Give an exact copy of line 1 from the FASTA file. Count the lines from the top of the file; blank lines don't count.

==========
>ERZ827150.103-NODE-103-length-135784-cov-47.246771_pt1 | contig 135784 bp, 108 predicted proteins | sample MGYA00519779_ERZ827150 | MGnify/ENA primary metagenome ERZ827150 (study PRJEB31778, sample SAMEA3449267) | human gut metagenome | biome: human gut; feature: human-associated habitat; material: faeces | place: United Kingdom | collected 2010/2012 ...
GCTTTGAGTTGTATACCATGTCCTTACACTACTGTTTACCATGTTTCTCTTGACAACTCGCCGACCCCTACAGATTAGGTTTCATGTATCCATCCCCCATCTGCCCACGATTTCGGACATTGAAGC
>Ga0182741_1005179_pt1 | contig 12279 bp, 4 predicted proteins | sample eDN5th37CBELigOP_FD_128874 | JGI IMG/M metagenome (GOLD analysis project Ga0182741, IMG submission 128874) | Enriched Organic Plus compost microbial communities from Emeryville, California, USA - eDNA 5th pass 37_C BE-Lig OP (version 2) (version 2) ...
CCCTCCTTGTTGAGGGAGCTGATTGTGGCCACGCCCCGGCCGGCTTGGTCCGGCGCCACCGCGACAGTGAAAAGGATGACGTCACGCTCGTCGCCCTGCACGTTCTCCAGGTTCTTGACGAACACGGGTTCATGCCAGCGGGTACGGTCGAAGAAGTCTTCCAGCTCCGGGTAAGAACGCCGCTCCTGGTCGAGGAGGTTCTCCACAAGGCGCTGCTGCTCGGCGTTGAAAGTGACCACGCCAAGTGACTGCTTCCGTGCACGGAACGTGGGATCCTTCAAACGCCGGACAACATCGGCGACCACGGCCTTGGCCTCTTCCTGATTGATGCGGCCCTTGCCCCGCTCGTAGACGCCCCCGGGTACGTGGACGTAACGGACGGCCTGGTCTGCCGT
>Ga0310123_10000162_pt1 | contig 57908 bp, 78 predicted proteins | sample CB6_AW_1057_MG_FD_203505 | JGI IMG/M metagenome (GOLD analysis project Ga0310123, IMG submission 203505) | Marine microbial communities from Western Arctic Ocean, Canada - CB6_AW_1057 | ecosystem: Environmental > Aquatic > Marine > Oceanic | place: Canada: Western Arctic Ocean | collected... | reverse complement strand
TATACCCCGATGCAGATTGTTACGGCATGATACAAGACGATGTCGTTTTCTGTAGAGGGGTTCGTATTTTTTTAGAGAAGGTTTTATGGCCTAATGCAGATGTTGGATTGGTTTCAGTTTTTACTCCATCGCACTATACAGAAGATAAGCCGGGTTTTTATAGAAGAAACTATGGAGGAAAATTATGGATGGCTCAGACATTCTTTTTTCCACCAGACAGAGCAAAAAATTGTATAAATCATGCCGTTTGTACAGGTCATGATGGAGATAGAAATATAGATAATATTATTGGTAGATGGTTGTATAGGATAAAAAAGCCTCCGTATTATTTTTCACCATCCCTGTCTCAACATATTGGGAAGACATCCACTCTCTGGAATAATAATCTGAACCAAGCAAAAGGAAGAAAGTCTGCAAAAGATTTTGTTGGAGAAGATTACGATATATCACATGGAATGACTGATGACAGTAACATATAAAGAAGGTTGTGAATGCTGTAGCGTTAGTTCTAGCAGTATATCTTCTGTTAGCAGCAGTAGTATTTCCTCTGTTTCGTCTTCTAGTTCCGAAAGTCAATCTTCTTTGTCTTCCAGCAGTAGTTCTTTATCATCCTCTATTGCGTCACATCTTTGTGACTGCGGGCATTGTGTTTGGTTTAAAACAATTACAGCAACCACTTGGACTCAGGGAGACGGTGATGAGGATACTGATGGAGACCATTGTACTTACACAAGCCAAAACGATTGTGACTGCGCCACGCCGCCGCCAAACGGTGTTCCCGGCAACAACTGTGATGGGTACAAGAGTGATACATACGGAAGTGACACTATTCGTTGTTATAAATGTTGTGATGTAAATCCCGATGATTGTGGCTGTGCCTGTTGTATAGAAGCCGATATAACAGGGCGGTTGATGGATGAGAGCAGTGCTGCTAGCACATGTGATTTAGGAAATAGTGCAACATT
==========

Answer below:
>ERZ827150.103-NODE-103-length-135784-cov-47.246771_pt1 | contig 135784 bp, 108 predicted proteins | sample MGYA00519779_ERZ827150 | MGnify/ENA primary metagenome ERZ827150 (study PRJEB31778, sample SAMEA3449267) | human gut metagenome | biome: human gut; feature: human-associated habitat; material: faeces | place: United Kingdom | collected 2010/2012 ...